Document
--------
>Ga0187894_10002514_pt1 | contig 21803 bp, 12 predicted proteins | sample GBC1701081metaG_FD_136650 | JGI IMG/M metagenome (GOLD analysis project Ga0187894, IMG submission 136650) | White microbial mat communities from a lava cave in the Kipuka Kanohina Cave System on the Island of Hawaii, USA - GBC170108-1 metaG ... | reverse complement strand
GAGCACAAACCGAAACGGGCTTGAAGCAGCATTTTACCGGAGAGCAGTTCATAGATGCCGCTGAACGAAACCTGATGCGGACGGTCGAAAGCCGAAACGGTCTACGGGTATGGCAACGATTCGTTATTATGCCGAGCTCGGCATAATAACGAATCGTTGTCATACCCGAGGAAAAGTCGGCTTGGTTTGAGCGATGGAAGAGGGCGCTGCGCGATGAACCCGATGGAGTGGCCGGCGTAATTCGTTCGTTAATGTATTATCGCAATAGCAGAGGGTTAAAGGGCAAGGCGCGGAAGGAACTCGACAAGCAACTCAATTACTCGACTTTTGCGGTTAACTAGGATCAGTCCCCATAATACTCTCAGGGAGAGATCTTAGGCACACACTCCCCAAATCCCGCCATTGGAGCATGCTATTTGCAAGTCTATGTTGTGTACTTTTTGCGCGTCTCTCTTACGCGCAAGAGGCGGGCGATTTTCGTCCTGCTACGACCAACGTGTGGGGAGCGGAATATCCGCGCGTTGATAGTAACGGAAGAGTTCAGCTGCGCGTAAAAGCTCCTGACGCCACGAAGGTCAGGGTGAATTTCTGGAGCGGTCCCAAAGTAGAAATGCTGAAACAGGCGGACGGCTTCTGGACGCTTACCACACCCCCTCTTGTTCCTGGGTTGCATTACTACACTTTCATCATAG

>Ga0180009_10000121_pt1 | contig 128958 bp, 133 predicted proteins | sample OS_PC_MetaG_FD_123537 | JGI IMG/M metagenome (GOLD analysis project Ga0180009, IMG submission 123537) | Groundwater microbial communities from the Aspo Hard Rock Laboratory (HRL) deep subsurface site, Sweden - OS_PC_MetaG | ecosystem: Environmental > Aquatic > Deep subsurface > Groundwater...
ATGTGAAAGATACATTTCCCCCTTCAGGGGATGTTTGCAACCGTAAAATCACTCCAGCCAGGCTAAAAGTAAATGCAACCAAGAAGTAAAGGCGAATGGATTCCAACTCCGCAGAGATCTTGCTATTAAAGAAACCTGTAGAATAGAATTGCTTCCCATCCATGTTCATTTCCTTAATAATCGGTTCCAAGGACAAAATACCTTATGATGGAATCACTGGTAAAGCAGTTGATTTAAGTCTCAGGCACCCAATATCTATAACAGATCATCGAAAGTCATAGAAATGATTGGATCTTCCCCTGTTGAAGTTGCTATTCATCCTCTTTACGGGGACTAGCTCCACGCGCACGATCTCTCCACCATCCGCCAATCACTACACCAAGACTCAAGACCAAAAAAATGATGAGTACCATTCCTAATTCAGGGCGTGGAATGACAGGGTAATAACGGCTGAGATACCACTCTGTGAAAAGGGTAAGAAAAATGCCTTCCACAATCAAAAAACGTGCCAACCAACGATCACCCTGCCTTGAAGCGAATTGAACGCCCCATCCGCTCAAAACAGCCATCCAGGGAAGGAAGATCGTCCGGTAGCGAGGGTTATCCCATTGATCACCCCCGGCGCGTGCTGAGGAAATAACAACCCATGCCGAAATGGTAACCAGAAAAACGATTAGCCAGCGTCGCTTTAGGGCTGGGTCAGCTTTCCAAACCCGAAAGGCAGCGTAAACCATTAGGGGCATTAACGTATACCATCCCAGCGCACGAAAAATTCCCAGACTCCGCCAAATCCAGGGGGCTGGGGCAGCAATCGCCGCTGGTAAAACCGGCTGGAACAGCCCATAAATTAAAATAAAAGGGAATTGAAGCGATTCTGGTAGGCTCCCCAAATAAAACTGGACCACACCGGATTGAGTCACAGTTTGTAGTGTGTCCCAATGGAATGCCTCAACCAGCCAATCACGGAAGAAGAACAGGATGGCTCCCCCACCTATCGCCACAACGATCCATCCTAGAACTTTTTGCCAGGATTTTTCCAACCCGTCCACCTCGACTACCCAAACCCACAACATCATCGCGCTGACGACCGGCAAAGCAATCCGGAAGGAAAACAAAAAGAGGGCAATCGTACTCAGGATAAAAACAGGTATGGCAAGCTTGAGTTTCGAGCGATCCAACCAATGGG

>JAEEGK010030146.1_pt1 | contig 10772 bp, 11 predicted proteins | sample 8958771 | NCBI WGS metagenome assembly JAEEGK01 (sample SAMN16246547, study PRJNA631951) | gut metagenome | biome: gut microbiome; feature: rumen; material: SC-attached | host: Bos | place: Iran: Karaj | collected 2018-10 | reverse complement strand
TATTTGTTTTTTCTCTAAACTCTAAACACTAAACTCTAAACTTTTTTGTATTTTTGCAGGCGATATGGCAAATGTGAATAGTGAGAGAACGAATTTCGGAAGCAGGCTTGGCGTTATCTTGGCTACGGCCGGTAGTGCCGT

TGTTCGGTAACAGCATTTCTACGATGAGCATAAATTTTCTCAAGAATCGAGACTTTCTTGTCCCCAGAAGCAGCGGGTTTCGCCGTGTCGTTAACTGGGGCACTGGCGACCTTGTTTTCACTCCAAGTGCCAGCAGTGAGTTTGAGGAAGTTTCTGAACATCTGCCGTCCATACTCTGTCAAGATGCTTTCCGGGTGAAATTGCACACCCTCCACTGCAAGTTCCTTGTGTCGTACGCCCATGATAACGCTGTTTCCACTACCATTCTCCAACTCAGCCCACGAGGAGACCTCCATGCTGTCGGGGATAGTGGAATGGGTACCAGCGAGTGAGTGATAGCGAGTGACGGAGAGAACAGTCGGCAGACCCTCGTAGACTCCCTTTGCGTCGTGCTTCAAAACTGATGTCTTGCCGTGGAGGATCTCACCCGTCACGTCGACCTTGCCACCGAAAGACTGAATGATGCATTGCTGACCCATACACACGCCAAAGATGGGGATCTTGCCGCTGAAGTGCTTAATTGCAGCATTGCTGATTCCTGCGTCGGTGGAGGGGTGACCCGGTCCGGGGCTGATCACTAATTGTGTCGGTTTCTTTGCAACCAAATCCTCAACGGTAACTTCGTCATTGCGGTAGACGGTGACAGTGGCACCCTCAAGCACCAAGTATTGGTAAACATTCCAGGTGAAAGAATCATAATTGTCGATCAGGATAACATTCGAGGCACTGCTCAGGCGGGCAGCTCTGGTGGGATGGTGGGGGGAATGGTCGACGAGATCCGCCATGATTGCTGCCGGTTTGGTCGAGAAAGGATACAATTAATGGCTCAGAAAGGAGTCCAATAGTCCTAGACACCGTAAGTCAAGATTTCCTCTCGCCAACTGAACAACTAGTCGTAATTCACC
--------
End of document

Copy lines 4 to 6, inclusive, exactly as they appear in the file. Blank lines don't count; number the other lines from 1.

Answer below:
ATGTGAAAGATACATTTCCCCCTTCAGGGGATGTTTGCAACCGTAAAATCACTCCAGCCAGGCTAAAAGTAAATGCAACCAAGAAGTAAAGGCGAATGGATTCCAACTCCGCAGAGATCTTGCTATTAAAGAAACCTGTAGAATAGAATTGCTTCCCATCCATGTTCATTTCCTTAATAATCGGTTCCAAGGACAAAATACCTTATGATGGAATCACTGGTAAAGCAGTTGATTTAAGTCTCAGGCACCCAATATCTATAACAGATCATCGAAAGTCATAGAAATGATTGGATCTTCCCCTGTTGAAGTTGCTATTCATCCTCTTTACGGGGACTAGCTCCACGCGCACGATCTCTCCACCATCCGCCAATCACTACACCAAGACTCAAGACCAAAAAAATGATGAGTACCATTCCTAATTCAGGGCGTGGAATGACAGGGTAATAACGGCTGAGATACCACTCTGTGAAAAGGGTAAGAAAAATGCCTTCCACAATCAAAAAACGTGCCAACCAACGATCACCCTGCCTTGAAGCGAATTGAACGCCCCATCCGCTCAAAACAGCCATCCAGGGAAGGAAGATCGTCCGGTAGCGAGGGTTATCCCATTGATCACCCCCGGCGCGTGCTGAGGAAATAACAACCCATGCCGAAATGGTAACCAGAAAAACGATTAGCCAGCGTCGCTTTAGGGCTGGGTCAGCTTTCCAAACCCGAAAGGCAGCGTAAACCATTAGGGGCATTAACGTATACCATCCCAGCGCACGAAAAATTCCCAGACTCCGCCAAATCCAGGGGGCTGGGGCAGCAATCGCCGCTGGTAAAACCGGCTGGAACAGCCCATAAATTAAAATAAAAGGGAATTGAAGCGATTCTGGTAGGCTCCCCAAATAAAACTGGACCACACCGGATTGAGTCACAGTTTGTAGTGTGTCCCAATGGAATGCCTCAACCAGCCAATCACGGAAGAAGAACAGGATGGCTCCCCCACCTATCGCCACAACGATCCATCCTAGAACTTTTTGCCAGGATTTTTCCAACCCGTCCACCTCGACTACCCAAACCCACAACATCATCGCGCTGACGACCGGCAAAGCAATCCGGAAGGAAAACAAAAAGAGGGCAATCGTACTCAGGATAAAAACAGGTATGGCAAGCTTGAGTTTCGAGCGATCCAACCAATGGG

>JAEEGK010030146.1_pt1 | contig 10772 bp, 11 predicted proteins | sample 8958771 | NCBI WGS metagenome assembly JAEEGK01 (sample SAMN16246547, study PRJNA631951) | gut metagenome | biome: gut microbiome; feature: rumen; material: SC-attached | host: Bos | place: Iran: Karaj | collected 2018-10 | reverse complement strand
TATTTGTTTTTTCTCTAAACTCTAAACACTAAACTCTAAACTTTTTTGTATTTTTGCAGGCGATATGGCAAATGTGAATAGTGAGAGAACGAATTTCGGAAGCAGGCTTGGCGTTATCTTGGCTACGGCCGGTAGTGCCGT